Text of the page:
Martin Gardner wrote in his career at Scientific American that (paraphrased): a paradox, being self contradictory, is wrong. There is either an error in the assumption or the resolution.

If the assumption is false or illogical, the rest of the paradox is pure fantasy. I good example is the famous island of truth-tellers and liars who exclusively lie or tell the truth. One man says, "I'm lying." Which type is he? From the given conditions, he can't be either, so the assumptions are wrong. One of these things must be: the man never said that, or there is no such island (bingo!).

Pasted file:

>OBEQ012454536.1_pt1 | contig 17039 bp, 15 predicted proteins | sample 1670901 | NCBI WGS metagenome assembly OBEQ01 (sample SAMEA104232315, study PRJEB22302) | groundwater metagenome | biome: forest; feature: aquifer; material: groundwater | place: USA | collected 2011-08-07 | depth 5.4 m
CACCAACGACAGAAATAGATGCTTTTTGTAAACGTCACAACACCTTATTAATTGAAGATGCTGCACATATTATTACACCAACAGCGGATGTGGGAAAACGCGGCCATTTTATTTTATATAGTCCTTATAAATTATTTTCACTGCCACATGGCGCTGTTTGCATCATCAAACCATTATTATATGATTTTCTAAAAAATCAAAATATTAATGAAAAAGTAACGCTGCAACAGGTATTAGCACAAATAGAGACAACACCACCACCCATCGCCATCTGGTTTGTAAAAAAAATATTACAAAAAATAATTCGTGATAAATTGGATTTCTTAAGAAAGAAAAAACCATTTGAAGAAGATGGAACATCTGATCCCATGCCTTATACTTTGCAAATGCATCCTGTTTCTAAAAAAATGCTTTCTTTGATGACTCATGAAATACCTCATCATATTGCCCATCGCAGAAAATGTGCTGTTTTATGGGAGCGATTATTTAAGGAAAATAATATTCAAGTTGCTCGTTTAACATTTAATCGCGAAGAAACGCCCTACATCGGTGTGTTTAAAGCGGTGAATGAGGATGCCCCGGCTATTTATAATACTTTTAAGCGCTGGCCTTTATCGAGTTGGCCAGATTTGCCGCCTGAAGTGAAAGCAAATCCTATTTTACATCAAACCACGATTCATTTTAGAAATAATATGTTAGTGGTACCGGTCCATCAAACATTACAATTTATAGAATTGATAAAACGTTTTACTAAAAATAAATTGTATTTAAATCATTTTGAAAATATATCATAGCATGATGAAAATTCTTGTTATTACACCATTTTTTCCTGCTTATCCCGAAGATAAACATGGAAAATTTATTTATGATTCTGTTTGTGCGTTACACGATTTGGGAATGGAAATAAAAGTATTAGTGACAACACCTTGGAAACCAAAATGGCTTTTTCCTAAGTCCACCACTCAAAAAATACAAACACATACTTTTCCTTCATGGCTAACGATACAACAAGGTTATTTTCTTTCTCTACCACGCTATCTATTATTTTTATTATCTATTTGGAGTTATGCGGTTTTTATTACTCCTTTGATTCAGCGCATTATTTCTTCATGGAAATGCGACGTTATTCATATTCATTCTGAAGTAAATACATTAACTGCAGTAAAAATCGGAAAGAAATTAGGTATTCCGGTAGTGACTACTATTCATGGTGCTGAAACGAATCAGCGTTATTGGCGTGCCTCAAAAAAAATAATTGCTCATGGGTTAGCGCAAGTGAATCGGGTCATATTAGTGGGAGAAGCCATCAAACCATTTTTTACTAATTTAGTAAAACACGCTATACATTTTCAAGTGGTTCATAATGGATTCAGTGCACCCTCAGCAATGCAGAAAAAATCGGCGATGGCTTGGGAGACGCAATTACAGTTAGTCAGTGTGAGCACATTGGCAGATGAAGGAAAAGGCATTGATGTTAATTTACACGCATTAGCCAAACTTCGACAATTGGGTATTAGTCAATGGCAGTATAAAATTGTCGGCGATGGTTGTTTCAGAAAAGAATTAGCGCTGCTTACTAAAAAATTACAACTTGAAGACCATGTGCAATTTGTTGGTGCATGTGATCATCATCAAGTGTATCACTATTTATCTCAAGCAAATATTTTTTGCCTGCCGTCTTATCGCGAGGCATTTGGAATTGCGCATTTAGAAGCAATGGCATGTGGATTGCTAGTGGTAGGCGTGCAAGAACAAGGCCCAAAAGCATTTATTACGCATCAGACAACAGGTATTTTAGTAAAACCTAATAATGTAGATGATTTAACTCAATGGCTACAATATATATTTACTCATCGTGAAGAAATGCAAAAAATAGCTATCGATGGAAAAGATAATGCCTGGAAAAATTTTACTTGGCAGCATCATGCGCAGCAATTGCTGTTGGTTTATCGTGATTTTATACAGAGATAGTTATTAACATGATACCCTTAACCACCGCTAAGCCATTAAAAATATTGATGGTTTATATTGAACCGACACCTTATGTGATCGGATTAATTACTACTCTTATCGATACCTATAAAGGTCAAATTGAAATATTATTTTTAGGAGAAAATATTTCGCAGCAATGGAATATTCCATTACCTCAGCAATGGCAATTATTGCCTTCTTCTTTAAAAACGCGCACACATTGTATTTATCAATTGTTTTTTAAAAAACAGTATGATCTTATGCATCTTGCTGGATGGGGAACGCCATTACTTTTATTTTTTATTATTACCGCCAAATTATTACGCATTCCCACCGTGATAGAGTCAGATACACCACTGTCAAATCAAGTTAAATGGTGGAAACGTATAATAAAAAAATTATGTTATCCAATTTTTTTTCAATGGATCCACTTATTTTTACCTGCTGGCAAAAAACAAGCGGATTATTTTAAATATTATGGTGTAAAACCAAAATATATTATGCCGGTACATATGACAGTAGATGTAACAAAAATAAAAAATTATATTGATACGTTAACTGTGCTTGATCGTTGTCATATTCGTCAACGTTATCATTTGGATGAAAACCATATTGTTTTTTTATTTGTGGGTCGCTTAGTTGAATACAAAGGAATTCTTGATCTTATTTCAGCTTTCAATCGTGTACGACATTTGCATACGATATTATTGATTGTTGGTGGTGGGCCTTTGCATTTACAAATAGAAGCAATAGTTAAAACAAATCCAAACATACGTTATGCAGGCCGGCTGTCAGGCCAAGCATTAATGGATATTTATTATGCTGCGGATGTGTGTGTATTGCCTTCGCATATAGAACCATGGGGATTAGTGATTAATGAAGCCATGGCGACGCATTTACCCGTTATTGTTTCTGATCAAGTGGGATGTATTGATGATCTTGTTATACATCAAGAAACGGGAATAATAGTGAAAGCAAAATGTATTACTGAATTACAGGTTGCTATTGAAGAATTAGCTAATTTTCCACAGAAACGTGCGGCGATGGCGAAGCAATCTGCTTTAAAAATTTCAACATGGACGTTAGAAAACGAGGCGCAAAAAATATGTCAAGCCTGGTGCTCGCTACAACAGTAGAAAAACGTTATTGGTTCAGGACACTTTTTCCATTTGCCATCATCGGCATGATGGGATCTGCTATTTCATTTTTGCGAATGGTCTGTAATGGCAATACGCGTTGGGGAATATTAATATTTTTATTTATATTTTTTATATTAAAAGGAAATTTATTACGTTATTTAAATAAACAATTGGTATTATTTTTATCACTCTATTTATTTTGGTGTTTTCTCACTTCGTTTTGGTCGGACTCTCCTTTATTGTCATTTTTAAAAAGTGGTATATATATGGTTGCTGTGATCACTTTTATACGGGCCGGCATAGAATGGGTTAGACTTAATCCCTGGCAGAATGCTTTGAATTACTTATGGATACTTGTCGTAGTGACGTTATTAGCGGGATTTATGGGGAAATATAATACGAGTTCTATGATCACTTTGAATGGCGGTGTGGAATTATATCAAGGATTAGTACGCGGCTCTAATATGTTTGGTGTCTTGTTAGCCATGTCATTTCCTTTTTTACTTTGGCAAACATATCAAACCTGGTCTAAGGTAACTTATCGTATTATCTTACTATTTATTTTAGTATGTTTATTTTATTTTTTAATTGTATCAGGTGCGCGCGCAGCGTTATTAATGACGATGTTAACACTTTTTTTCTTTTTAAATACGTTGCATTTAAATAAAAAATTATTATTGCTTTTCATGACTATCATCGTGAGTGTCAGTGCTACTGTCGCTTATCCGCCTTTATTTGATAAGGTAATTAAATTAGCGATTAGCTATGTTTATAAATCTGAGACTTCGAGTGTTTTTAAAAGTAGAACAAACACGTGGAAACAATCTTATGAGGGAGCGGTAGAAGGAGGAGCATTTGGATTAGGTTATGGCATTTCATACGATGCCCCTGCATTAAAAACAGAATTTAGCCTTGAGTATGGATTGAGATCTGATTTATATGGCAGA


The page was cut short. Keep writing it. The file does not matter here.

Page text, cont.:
If the resolution is faulty, it can be any step after the given initial conditions. Mathematics has several operations called irreversable steps, like taking the square root of a number or dividing by a variable. In the latter, if the variable in question solves out to zero, the proof is invalid.

Paradoxes don't exist in the real world, because things are rarely cut-and-dry into boolean logic.